While Ice Cube’s contribution to cinematic discourse is dubious at best (“Do you feel that the neo-realism of the denouement undermined the narrative aesthetic of Torque?”), his recently concluded foray into television production, Black. White., no doubt triggered water cooler discussions that led to fisticuffs and hurriedly dug shallow graves.
In reality TV’s never-ending quest to find a new way to force antagonists to share communal space (“Shiite. Sunni.” “Cobra. Mongoose.” “Robin Quivers. Dignity.”), Black. White. placed two racially ignorant families one white, one black under the same roof and through the magic of Hollywood cosmetology, made them up to look like the other race. Wackiness ensued. Prejudice has never been so much fun!
Actually, the show played it all very straight perhaps too much so. After a debut episode that set cable TV ratings records, viewership flew faster than a Naomi Campbell cellphone. With a concept that was at once high-minded and base, so ripe for both comedy and tragedy, with so lofty a destination yet so crude a vehicle, the opportunity for outrageous entertainment and sobering lessons had lain at our feet. This show could’ve been dare I say it? the next White Shadow. Instead, with a six-episode run that finished with an anticlimactic whimper, it became the next Sonny Spoon.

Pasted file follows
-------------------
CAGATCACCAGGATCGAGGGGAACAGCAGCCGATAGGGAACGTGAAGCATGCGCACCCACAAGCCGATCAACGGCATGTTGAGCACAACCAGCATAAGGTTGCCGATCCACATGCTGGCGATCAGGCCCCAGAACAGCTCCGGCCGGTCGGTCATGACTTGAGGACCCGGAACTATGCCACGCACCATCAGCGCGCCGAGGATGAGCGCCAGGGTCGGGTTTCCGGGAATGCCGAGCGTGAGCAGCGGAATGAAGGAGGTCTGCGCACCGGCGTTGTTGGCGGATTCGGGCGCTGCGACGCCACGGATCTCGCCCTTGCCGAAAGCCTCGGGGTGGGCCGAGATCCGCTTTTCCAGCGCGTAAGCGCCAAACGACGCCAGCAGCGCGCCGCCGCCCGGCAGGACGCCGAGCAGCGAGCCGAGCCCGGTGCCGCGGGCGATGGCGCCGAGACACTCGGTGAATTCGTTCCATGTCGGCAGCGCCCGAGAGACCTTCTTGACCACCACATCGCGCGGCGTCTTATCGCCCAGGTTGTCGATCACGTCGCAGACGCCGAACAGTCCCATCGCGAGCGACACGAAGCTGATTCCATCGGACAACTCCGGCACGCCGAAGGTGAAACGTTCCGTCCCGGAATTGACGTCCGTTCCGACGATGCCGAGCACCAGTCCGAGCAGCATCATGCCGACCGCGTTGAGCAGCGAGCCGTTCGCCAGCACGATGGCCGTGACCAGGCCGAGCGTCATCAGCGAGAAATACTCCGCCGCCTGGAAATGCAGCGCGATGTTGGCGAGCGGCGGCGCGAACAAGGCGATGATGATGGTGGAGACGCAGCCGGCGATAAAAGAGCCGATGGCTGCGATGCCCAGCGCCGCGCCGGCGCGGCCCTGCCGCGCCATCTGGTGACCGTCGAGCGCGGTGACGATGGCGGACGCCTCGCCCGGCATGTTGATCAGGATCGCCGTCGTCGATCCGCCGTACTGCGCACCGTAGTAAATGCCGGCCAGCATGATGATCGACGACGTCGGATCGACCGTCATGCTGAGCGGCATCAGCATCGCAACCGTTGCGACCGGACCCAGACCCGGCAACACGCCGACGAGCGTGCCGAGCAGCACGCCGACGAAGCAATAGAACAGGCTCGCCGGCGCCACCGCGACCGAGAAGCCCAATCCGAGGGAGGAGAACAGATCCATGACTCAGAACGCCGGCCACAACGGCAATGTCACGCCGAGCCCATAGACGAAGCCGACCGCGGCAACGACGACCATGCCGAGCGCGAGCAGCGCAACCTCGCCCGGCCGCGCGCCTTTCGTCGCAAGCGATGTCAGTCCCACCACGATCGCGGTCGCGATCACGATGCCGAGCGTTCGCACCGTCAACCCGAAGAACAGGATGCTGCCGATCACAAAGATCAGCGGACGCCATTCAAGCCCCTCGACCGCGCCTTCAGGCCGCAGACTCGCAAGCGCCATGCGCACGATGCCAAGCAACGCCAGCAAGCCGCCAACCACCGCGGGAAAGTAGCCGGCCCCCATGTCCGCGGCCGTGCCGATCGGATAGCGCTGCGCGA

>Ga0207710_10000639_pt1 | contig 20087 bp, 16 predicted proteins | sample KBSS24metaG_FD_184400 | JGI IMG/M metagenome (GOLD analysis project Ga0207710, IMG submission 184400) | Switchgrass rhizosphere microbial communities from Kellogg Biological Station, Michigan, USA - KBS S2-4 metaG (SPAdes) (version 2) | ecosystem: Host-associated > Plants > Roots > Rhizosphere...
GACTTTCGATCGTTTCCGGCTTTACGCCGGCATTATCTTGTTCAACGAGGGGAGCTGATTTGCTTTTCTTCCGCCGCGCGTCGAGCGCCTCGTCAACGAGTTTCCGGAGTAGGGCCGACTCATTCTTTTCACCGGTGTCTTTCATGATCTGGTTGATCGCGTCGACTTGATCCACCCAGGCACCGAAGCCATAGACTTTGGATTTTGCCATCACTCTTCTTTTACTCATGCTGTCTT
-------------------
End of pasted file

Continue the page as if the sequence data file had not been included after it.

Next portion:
So, what happened? Aside from the obvious distasteful smugness of the white family’s patriarch (live-in boyfriend Bruno), several aspects of the show may have proved too much for viewers to bear:
The makeup, though well done for TV standards, made the black family (the Sparks) look at best sickly and at worst like denizens of some twisted Michael Jackson dream world. While the white family (the Wurgels) fared a bit better, the producers decided to outfit the naturally bald Bruno with “black hair”, which, combined with the faux tan, made him look like Gus from Birth of a Nation. Only white teenager Rose looked natural, and in her case, she looked too good. Like, ten times better than she looked white.
In Search of the Talented Tenth
Holy crap, where did they get these black people? It’s like the producers hand picked them as the perfect combination of impatience, inarticulacy, and ignorance to thwart any hope of a productive discussion on race. What kind of black parents raise a son who’s impervious to the sting of the n-word? Sure, in theory that sounds nice, but it’s sort of like someone who’s not afraid of oncoming traffic.
Black mother Renee was a ball of nerves, and no matter what white mother Carmen did, she found herself on her last one. Yes, Carmen was a dunderhead, but she was a well-intentioned dunderhead. On the other hand, know-it-all Bruno who believed that one’s success in life depends solely on how hard you work and not on your race (thus, he’s a substitute teacher) deserved the scorn that black dad Brian dished out. Unfortunately, Brian lacked the reasoning and articulation to convey to Bruno exactly why he’s such a dick.
‘F’ for Effort
It felt like the producers spent about 95% of their time trying to match skin-tone paints at Home Depot and about 5% planning what they wanted their human guinea pigs to do once they moved into the house. Even a Road Rules-styled zip line across a chasm would’ve shown some thought, and frankly it would’ve been only slightly less relevant than having Bruno go to an auto dealership or seeing if anyone would stop to help two black men jump-start a car. Since this isn’t 1958 Birmingham, Alabama, of course, nothing overtly racist occurred during these “experiments” unless you count Bruno hoping that something overtly racist would occur.